There is research linking diet and depression, anxiety, behavioural problems, bipolar disorder, cognitive impairment, psychological distress, and schizophrenia. And, our nutritional status may impact behaviours that have a knock-on effect on mental health, such as fatigue and sleep difficulties.
Researchers think there are several ways in which food influences mental health, including: getting enough nutrients for brain health; ensuring a healthy gut; the anti-inflammatory effects of a person’s diet; and the antioxidant content of the diet.
Food, Physical Health, and Mental Health
Of course, there are other ways that food is connected to how we feel. One of these is through our physical health.
We all know that a poor diet can contribute to the development of several diseases, including heart disease, diabetes, and some cancers. Also, diet can worsen the symptoms of other conditions.
And if we feel unwell physically, then that is bound to impact how we feel mentally. Living with a chronic health condition is challenging in many ways, including in the ways it impacts mood and self-esteem.
Societal and Cultural Links
Our relationship to food is strongly linked to our culture (including our family culture) and societal values. Individual experiences, personal beliefs, and societal expectations all tie into our relationship to food.
What and how we eat can bring up powerful emotions, especially if the way we eat in some way deviates from societal or cultural expectations or norms. Two themes continually come up in my therapy room in relation to this: shame and belonging.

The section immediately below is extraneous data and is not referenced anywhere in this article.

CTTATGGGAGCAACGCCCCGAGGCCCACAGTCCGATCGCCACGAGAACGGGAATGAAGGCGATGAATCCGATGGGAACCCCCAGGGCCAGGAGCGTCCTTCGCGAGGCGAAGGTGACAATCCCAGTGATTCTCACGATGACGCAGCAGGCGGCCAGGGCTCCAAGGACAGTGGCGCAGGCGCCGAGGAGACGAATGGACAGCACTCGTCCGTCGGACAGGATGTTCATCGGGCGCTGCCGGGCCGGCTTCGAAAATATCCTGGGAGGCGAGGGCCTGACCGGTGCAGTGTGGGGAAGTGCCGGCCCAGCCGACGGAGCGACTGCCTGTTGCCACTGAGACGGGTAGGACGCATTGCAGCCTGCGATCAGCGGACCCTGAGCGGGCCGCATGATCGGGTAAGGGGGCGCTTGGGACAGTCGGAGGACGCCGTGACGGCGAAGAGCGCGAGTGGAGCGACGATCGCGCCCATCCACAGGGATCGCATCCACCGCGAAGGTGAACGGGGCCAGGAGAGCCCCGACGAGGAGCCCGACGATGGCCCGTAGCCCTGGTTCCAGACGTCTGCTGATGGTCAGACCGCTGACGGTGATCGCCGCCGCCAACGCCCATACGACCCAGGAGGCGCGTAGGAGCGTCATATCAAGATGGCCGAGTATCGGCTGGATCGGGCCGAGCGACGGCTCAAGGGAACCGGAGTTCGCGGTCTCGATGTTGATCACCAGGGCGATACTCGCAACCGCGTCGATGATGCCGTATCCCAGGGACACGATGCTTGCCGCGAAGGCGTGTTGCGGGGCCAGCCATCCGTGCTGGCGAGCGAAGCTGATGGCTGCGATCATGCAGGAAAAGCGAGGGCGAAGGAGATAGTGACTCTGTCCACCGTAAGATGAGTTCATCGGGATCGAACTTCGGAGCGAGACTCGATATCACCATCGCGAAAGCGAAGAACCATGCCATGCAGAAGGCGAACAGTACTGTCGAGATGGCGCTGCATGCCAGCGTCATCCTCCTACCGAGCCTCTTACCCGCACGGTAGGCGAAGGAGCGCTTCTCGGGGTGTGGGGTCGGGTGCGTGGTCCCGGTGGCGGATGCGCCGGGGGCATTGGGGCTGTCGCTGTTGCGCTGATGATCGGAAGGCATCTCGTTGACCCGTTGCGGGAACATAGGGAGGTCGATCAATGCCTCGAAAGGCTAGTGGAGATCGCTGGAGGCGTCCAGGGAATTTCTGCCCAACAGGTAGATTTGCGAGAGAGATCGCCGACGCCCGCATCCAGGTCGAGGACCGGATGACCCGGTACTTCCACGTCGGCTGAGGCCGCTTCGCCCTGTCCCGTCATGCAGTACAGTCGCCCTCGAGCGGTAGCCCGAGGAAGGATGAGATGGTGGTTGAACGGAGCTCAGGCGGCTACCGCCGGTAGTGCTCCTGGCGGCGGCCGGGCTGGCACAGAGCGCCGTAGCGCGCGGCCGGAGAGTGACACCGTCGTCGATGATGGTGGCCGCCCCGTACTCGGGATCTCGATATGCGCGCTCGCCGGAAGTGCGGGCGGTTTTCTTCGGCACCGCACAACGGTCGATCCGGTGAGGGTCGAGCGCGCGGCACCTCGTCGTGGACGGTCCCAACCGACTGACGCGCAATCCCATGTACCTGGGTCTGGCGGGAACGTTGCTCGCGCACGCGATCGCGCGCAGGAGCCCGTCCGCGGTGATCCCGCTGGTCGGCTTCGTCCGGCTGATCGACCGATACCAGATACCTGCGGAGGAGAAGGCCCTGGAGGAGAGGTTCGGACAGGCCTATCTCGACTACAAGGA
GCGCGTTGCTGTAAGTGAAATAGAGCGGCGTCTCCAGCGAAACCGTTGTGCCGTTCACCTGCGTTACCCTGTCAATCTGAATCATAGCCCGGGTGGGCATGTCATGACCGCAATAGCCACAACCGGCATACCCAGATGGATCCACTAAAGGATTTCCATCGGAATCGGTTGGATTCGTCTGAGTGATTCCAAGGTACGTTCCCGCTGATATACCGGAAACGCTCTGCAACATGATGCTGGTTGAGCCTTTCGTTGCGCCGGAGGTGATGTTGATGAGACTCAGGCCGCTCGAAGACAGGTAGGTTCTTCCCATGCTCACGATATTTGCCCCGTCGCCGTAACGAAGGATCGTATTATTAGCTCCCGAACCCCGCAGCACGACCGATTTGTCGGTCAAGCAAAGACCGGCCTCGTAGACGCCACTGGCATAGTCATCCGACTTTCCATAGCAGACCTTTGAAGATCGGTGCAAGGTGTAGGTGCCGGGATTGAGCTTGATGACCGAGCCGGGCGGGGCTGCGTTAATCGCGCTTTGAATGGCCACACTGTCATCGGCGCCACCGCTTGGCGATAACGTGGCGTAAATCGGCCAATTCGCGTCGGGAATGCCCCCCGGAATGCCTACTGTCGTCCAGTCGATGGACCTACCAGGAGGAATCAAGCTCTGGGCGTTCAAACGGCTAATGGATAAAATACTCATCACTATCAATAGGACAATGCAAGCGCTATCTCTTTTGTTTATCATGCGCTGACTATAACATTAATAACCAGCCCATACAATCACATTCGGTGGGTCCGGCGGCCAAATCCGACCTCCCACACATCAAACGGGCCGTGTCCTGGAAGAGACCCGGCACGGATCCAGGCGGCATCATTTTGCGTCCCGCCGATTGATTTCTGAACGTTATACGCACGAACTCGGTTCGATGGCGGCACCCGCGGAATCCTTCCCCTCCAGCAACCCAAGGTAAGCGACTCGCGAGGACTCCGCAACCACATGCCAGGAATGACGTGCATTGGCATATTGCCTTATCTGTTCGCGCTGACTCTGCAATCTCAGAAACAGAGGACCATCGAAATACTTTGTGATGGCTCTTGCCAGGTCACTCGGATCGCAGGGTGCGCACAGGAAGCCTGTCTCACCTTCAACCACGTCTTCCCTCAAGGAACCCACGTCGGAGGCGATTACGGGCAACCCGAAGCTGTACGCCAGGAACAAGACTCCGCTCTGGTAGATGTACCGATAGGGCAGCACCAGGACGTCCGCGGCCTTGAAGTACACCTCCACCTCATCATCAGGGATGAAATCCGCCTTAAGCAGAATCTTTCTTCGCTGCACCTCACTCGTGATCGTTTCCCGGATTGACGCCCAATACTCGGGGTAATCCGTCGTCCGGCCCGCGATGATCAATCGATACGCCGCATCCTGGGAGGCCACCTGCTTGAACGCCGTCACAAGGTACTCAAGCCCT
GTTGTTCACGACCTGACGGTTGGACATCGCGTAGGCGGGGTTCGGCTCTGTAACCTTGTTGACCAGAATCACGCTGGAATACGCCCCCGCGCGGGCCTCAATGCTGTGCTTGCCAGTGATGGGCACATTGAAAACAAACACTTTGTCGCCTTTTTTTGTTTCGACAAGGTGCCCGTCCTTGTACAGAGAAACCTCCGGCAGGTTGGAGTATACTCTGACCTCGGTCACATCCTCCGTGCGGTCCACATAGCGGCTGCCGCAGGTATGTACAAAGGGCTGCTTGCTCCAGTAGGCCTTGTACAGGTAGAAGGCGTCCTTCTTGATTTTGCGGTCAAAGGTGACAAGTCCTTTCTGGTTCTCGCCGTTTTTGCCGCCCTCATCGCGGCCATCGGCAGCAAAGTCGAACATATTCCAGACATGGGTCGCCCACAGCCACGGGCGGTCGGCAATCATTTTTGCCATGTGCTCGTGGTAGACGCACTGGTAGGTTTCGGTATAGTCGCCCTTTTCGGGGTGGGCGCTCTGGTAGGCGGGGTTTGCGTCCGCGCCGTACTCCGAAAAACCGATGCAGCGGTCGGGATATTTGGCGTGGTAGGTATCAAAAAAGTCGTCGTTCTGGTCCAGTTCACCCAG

What and how we eat can be a source of shame or pride. People can feel shame associated with food choices, body image, the act of eating itself, or the ability to afford or cook meals (especially in today’s cost of living crisis).
This emotional response can be heightened by other people’s judgements and comparisons, or past experiences, like criticism or bullying.
And, depending on your experiences, food can contribute to a sense of belonging or isolation. Shared meals and communal eating experiences often serve as cultural and social rituals, fostering a sense of connection and belonging within communities. The act of breaking bread together is more than just fuel for the body – it creates opportunities for shared stories, traditions, and bonding.
On the other hand, for some food can contribute to a sense of isolation. This is especially the case for those with eating disorders, restrictive diets, or health-related feeding challenges.
Finding a Healthy Balance
As a practitioner in both psychotherapy and nutritional therapy, I believe that a holistic approach to food issues is necessary to bring balance back into a person’s relationship with food. Having a safe space is essential for people to explore the origins of their food issues, to challenge feelings of shame, and to work on self-esteem.
The goal is to learn to listen to your body, recognise hunger and fullness cues, and savour the experience of eating. In this way, clients can break free from automatic, emotion-driven eating patterns and cultivate a more balanced and intuitive approach to eating.